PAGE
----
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Benefits of Donating to Charities by Making Qualified Charitable Distributions

12.19.19

Change in handsOwners of Individual Retirement Accounts (IRAs) may be able to support their charities more tax-efficiently by donating directly from their IRA to the charity. IRA owners who are over age 70 ½ are eligible to distribute up to $100,000 per year to charities by making a qualified charitable distribution (QCD). The QCD is not included in taxable income of the account owner and the amount paid directly to the eligible charity cannot be claimed as a charitable contribution deduction. Any amount paid directly to a charity as a QCD counts against the IRA owner’s required minimum distribution (RMD) for the year. This is generally more tax efficient than receiving a taxable IRA distribution and making cash contributions to charities.

Under the 2017 federal tax reform, with the limitations on itemized deductions (e.g., $10,000 cap on state and local taxes and the elimination of miscellaneous itemized deduction) and the increased standard deduction, we have observed that many taxpayers are not receiving full benefit for their charitable contributions. For 2019 the standard deduction for a married couple filing jointly is $24,400 ($12,200 for single filers). So, for example, if a married couple does not have a mortgage, their only itemized deductions may be state and local taxes and charitable contributions. Under this scenario, the couple receives no tax benefit for the first $14,400 of their charitable contributions because the total itemized deduction does not exceed the standard deduction (assuming a $10,000 deduction for state and local taxes). 

Some Rules and Regulations

  • The account owner must be 70 ½ or older at the time the QCD is requested.
  • The IRA owner may make up to $100,000 of QCD distributions during the calendar year. For a married couple filing jointly, provided each IRA account owner is at least 70 ½, each individual may make up to $100,000 of QCDs during the year from their IRA.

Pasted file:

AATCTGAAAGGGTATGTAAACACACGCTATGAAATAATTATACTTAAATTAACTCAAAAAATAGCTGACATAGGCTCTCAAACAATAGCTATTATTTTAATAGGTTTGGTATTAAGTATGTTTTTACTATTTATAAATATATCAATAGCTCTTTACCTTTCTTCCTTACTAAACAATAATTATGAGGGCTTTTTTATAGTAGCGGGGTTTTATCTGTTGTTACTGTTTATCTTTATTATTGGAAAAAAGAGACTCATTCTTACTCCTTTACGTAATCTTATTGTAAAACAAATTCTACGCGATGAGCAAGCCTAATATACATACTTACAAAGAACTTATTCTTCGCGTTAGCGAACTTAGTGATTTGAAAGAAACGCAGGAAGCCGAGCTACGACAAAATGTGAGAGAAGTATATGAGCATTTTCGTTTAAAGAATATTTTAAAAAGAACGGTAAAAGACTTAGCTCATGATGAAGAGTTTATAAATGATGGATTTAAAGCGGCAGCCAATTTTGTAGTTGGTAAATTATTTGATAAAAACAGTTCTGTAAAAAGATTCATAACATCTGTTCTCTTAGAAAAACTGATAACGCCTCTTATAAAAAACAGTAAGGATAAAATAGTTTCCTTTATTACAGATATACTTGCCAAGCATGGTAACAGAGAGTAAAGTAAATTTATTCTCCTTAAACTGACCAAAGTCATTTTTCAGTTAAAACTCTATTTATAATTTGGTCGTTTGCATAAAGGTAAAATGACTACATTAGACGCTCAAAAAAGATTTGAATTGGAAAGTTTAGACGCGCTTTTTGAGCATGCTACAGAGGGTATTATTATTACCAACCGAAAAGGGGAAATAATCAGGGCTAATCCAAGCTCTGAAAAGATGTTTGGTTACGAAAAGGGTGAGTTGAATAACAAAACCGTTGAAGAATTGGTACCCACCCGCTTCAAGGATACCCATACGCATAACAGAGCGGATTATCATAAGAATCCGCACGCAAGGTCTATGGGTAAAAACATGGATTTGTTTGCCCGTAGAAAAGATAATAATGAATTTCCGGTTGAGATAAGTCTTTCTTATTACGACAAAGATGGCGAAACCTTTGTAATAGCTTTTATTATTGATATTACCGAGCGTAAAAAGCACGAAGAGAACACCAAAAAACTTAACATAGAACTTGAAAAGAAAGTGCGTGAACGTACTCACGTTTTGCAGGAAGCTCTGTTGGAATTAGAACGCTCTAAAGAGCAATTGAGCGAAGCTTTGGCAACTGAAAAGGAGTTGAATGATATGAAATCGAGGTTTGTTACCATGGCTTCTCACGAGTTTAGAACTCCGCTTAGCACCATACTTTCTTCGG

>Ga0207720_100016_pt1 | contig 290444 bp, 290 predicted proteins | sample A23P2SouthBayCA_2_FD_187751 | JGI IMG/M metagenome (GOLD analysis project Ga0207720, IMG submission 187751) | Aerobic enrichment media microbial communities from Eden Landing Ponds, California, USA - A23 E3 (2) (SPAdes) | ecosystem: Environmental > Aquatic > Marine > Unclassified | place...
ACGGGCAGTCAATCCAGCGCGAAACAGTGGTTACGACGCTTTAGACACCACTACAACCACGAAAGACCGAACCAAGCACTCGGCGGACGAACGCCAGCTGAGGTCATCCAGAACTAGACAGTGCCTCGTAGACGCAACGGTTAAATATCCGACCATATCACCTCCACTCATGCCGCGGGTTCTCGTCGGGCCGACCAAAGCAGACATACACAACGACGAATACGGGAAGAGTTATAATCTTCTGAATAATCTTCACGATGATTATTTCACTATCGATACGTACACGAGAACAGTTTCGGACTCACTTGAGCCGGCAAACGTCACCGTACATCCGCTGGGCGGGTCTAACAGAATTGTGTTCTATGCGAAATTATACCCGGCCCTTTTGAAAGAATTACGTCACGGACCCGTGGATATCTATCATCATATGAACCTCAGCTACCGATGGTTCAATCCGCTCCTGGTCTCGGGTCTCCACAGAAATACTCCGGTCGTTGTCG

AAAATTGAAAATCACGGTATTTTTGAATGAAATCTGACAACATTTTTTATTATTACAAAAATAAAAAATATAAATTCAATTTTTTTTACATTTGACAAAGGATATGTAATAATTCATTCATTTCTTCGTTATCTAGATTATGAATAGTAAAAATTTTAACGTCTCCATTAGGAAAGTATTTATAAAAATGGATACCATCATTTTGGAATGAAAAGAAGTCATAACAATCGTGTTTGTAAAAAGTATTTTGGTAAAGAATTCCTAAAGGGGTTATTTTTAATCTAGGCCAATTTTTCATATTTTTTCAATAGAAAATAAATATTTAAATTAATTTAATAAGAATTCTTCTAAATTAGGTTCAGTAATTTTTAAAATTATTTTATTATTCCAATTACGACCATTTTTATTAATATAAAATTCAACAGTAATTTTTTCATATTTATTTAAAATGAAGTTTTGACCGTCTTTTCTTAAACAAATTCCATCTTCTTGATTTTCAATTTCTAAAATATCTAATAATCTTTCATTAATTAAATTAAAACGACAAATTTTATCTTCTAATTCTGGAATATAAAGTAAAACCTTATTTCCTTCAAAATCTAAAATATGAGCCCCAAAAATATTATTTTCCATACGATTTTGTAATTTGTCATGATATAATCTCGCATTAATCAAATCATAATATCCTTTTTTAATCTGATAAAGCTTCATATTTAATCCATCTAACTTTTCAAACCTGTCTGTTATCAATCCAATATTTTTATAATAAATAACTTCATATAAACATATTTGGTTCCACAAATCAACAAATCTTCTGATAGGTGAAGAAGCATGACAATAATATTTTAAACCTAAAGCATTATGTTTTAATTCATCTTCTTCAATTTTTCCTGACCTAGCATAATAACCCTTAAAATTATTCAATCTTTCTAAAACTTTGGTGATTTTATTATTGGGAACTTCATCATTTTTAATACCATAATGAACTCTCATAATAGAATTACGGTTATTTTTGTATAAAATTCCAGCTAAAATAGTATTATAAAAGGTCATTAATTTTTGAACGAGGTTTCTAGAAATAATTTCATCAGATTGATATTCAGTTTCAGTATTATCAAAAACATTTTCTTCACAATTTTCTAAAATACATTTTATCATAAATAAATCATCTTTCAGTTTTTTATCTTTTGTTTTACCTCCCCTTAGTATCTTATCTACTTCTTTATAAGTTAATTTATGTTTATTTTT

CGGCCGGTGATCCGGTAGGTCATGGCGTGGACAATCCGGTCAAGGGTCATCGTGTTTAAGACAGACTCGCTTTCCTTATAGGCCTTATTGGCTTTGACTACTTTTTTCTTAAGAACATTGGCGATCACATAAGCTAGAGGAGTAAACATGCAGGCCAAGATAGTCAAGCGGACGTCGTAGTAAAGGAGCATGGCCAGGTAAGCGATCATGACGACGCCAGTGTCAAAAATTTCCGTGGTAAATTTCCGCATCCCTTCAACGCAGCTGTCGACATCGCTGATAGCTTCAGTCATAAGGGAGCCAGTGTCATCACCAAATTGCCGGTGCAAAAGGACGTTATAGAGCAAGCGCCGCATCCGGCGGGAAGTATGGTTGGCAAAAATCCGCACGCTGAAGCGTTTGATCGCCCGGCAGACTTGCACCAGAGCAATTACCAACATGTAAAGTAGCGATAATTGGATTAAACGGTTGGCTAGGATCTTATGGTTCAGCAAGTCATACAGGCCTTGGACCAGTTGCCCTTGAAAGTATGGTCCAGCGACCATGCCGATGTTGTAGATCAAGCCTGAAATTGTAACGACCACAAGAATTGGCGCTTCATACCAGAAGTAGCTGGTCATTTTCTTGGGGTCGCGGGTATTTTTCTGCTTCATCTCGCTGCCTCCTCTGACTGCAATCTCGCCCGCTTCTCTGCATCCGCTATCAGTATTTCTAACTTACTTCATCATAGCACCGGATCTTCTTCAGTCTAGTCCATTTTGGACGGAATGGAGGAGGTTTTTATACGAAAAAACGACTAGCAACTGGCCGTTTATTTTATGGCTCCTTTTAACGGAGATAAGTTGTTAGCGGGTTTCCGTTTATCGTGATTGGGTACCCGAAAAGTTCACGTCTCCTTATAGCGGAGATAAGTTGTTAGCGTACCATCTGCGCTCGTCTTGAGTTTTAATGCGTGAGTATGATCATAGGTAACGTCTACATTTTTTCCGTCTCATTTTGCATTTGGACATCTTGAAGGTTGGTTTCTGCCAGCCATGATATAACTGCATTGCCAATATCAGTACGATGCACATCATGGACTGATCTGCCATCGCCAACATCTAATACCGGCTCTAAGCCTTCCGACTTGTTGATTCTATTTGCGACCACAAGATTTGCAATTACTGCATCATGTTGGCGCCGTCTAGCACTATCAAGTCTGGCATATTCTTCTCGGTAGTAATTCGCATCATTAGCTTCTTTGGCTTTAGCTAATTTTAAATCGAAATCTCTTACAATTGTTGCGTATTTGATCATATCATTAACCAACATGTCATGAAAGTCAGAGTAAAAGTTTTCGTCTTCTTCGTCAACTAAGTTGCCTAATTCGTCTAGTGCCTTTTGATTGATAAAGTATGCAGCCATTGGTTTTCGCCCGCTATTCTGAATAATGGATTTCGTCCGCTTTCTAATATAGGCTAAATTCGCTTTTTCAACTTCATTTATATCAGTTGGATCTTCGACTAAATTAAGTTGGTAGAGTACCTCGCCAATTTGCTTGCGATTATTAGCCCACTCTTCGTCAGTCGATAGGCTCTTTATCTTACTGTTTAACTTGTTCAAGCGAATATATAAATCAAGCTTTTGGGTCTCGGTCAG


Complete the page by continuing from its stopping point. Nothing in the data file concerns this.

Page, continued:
• The QCD must be paid directly from the IRA custodian to the eligible charity. This is accomplished by requesting that the IRA custodian issue a check from your IRA payable to the charity. You can then request that the check be mailed to the charity (recommended), or you may forward the check to the charity yourself. If the IRA distribution is made payable to the account owner, the distribution is taxable to the owner and it will not qualify as a QCD.
  • QCDs can be made from traditional IRAs, inherited IRAs, SEP IRAs (inactive plans only) and SIMPLE IRAs (Inactive plans only). QCD cannot be made from any other qualified retirement plans including 401(k) and 403(b) plans.
  • Certain charities are not eligible to receive QCDs, including donor advised funds, private foundations, and supporting foundations.
  • The IRA owner making the QCD cannot receive any benefit in return for the QCD to the charity. For example, if the IRA owner’s donation covers the cost of a fundraising dinner event, the gift would not qualify as a QCD.
  • The IRA custodian will report the QCD as a normal distributions on Form 1099-R. You will need to maintain records of the QCD, including the required charitable contribution acknowledgement letter for contributions over $250, so that the QCD is treated properly on your individual income tax returns.

There are a number of tax-efficient ways to support charities. The QCD is one that should be considered by individuals over 70 ½. Please contact your BPM tax advisor for questions regarding whether this might be appropriate for you.

Update: Under the federal “tax extenders” bill that passed in late December 2019, beginning in 2020, if individuals over age 70 ½ make IRA contributions, there can be limits on the QCD tax benefits. This new provision and other items contained in the recently passed legislation will be addressed in a separate posting.